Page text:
Kenya, as part of its deal to transfer its troops in southern Somalia to control of the AU peacekeeping force, will send one battalion (850 troops) back to Kenya, leaving about 3,700 Kenyan troops in southern Somalia. There, the Kenyan soldiers have chased al Shabaab fighters out of the countryside and into Kismayo (population 180,000), the port near the Kenyan border that is a major source of income for the Islamic terrorists. The Kenyans do not want to attack Kismayo because the Islamic terrorists there will be cornered and urban warfare is dangerous enough as it is. Apparently there are attempts to negotiate a surrender of the city. Kenya is also hoping that the growing Western enthusiasm for coming ashore to deal with Somali pirates might soon happen and be extended to take care of al Shabaab controlled coastal towns as well.
April 14, 2012: As night fell in the central Somali town of Baidoa, al Shabaab fired several mortar shells at the airport and government buildings. There were no casualties, and peacekeepers used their mortars to fire back.
April 13, 2012: In Baidoa an al Shabaab terrorist tossed a grenade at peacekeepers guarding a bank. There were no casualties.
April 12, 2012: Pirates in Puntland released the freighter Leila, seized two months ago, for the unusually small ransom of $250,000. Leila was taken off the coast of Oman and is a ro/ro (roll on/roll off) ship carrying automobiles and general cargo for Somaliland. Since many pirates are imprisoned in Somaliland (self-governing northwest Somalia), negotiations to release Leila (which is owned by an Arab company in the Persian Gulf) involved getting the Somaliland government to release some pirates from prison. There is also anger among pirates over attacking cargo ships delivering goods to Puntland (often for wealthy pirates) and Somaliland (where some of the pirates come from). Attacks like this are generally discouraged, and taking the Leila apparently caused quite a political commotion among the pirate gangs. Thus the original ransom demand of $2 million was withdrawn and apparently the call to free pirates from jail.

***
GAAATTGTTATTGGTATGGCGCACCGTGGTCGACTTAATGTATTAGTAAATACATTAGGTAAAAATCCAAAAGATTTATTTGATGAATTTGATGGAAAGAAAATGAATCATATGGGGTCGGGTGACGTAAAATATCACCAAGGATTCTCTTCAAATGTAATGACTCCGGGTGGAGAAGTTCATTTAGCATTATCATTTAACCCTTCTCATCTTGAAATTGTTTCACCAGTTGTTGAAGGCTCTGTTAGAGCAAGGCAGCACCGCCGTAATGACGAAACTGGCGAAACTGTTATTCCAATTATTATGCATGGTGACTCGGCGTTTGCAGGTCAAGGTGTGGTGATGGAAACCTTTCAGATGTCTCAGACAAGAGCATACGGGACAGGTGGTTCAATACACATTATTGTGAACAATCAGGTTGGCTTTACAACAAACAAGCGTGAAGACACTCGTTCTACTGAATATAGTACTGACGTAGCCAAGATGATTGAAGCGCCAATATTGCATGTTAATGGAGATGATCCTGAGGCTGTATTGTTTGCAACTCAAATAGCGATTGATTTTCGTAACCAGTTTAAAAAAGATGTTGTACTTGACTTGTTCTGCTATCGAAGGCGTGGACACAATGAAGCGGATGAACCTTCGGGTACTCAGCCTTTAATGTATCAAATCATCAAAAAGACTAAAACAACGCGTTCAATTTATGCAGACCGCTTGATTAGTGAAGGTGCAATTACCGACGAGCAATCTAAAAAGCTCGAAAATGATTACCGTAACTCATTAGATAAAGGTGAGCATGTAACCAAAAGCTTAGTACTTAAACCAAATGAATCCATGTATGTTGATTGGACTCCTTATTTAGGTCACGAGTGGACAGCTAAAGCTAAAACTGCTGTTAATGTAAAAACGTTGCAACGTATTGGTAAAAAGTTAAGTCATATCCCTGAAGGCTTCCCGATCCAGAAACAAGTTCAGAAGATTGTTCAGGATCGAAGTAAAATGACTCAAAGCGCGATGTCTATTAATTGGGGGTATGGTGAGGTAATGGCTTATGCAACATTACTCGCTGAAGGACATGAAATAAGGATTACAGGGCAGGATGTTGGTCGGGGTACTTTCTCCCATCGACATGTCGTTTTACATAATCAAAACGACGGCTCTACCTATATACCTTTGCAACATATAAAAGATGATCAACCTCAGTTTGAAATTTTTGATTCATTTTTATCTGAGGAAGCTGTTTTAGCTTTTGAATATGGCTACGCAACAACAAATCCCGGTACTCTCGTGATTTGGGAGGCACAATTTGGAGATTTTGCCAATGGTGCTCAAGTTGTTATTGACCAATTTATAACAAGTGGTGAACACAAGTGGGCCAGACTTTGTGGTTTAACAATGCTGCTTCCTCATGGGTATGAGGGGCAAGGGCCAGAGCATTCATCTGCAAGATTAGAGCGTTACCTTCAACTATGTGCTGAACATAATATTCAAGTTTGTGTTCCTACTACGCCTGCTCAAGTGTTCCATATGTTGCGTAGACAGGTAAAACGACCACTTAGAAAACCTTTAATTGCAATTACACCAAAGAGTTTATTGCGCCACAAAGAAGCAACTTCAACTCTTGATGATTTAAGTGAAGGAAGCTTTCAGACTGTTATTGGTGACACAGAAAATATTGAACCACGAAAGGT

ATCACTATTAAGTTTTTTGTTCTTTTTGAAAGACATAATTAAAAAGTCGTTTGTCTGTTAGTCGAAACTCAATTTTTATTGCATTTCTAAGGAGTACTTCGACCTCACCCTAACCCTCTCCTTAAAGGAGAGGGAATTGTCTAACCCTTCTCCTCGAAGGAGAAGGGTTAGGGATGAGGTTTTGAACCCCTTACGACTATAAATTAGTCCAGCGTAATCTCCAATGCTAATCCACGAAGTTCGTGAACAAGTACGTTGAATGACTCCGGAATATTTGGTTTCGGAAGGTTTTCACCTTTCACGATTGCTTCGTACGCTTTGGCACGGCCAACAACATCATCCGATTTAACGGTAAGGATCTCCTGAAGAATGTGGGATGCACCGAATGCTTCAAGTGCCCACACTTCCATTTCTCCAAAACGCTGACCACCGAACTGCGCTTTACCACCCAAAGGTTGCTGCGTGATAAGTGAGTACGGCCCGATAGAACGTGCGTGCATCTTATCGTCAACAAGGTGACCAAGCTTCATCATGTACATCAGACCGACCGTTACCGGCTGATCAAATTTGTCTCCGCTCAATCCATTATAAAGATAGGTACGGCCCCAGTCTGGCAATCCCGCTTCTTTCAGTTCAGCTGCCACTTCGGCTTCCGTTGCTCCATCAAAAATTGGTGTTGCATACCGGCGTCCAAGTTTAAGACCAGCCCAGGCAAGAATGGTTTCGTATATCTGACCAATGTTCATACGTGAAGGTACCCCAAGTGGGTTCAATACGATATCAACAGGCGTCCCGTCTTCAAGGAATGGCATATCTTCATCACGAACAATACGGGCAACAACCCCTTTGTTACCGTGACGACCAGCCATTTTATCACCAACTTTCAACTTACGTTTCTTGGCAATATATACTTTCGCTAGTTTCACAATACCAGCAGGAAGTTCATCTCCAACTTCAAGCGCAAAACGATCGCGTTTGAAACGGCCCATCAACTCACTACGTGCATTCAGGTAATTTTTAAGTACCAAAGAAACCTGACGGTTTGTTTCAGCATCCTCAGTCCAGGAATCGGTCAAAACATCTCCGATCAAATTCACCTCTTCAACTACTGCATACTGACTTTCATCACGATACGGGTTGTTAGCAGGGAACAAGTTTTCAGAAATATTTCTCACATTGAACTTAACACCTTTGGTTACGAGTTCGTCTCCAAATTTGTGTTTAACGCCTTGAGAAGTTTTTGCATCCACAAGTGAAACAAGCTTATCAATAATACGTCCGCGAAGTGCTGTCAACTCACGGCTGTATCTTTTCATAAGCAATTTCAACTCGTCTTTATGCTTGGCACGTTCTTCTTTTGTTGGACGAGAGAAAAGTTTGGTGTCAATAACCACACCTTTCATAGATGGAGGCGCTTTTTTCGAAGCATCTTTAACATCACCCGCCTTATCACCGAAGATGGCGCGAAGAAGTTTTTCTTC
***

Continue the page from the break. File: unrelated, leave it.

A Danish warship seized a fishing ship being used as a pirate mother ship, captured 16 pirates and freed 12 fishermen. The pirates had kept the original 12 man crew (from Pakistan and Iran) to operate the ship and provide some cover from the anti-piracy patrol. Increasingly, this does not work as the anti-piracy patrol has put together a constantly updated "profile" of what pirate mother ships look like. So as the pirates come up with a new gimmick, it is eventually found out by the anti-piracy patrol and added to the profile.
April 9, 2012: In Baidoa al Shabaab set off a remote-control bomb in a market, killing 12 people. Al Shabaab is trying to retake Baidoa but has too few fighters in the area for that. Instead, al Shabaab is carrying out a campaign of terror attacks. This will not get Baidoa back for them, but it will make the Islamic terrorists feel better. Even terrorists have feelings.
April 7, 2012: In the south fighting between Sufi militiamen and al Shabaab left dozens dead or wounded. The Sufis, who are locals, are striving to drive all al Shabaab men out of their territory.